Wither housing reform?

Last Tuesday, the president once again addressed Congress and the American people in his annual State of the Union address. After five hard fought years, his tone was more optimistic than others, touting recent economic successes and foreshadowing a return to brighter days.  

As with any speech of this nature, each word is carefully considered and parsed to ensure the totality of a message or topic is reached.  So when President Obama waxed philosophically about the rebounding housing market or more importantly, Congressional action on housing, the implication carried far greater meeting than would appear.

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Quote:  “And since the most important investment many families make is their home, send me legislation that protects taxpayers from footing the bill for a housing crisis ever again, and keeps the dream of homeownership alive for future generations of Americans.”

In essence he is talking about reforming Fannie Mae and Freddie Mac (the GSEs).

With over two-thirds of newly originated loans being backed by the GSEs, and with them in this continued state of uncertainty, it’s time for these entities to be restructured and create a sustainable housing finance system.

A select few would have expected that over five years after the government was forced to place the GSEs into conservatorship their futures would still not be decided.  In fact, given that the housing recovery has been a unique bright spot in an uneven economic recovery, it’s understandable that some remain content with the status quo.

But they can’t remain in conservatorship forever. The status quo is leading us in a dangerous direction and if we hope to have a strong, stable housing market with limited government risk where private capital can flourish, then the time to act is now. After all, housing is 20 percent of GDP and having no certainty about the future system makes no sense.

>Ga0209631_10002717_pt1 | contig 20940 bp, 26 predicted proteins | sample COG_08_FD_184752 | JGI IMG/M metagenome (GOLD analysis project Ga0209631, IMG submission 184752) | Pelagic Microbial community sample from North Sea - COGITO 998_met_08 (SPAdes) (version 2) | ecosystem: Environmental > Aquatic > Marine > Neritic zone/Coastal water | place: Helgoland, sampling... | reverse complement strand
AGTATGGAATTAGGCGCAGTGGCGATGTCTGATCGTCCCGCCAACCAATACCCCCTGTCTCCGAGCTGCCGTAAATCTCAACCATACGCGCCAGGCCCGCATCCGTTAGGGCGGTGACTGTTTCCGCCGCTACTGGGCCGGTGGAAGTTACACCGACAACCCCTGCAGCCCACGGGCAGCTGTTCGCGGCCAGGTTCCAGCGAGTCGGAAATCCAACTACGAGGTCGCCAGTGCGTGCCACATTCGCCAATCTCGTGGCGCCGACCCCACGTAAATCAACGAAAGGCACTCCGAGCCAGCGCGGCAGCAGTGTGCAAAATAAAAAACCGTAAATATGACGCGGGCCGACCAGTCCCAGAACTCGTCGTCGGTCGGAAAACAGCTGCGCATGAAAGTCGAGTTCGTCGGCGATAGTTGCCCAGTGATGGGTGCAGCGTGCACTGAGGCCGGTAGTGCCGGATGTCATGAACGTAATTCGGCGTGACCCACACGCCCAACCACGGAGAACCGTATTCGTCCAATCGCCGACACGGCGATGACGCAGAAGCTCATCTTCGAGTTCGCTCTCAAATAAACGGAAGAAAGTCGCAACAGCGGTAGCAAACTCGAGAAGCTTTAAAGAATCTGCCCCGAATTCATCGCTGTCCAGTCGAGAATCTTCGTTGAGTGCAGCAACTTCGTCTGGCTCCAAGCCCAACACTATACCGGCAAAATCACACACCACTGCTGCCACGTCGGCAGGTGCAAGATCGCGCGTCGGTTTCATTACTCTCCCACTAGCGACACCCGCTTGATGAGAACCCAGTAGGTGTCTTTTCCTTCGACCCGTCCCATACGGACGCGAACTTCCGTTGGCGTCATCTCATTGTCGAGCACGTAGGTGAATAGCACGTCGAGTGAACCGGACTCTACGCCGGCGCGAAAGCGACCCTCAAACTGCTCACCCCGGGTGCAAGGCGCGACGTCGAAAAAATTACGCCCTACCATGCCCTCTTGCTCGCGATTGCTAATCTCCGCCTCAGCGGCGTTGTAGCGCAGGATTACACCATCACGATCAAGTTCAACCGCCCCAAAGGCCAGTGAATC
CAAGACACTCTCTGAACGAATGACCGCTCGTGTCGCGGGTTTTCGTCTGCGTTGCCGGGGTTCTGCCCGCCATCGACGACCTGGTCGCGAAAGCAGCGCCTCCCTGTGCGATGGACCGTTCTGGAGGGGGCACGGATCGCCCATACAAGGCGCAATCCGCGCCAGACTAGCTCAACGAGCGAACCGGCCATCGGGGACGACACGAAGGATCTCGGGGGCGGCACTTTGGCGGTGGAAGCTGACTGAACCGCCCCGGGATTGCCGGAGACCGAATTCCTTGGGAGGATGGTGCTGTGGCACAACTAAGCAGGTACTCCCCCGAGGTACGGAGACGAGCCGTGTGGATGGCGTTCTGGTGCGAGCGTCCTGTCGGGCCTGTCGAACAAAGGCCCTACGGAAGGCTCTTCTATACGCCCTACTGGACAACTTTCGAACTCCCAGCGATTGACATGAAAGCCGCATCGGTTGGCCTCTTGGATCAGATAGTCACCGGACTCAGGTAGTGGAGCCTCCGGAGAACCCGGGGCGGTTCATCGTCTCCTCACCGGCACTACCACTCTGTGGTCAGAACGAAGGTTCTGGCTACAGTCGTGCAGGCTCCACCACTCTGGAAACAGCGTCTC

The GSEs are congressionally chartered. While there are some steps that can be taken without Congressional action, substantive, structural improvements to the current system require Congressional action.  

GSE reform bills that recognize the need to even the playing field, reduce the government’s footprint, insure the availability of a 30 year fixed rate mortgage with a government guarantee, and encourage private capital to fully re-enter the housing market have been introduced in both the House and Senate.

Specifically, as Senators Johnson and Crapo look to build consensus to move legislation through the Senate Banking Committee, the bi-partisan Corker-Warner bill has created a great blue print for those reform discussions. This momentum to craft a bi-partisan, sustainable solution must be maintained, or growth in the housing market will remain slow and uneven.

As the President said in the State of the Union, “This is the America we want for our kids… and where prosperity is widely shared and opportunity for all lets us go as far as our dreams and toil will take us.” 

Restoring a vibrant housing system is a critical path to that prosperity.  

Stevens is the president & CEO of the Mortgage Bankers Association and former Federal Housing Commissioner under President Obama.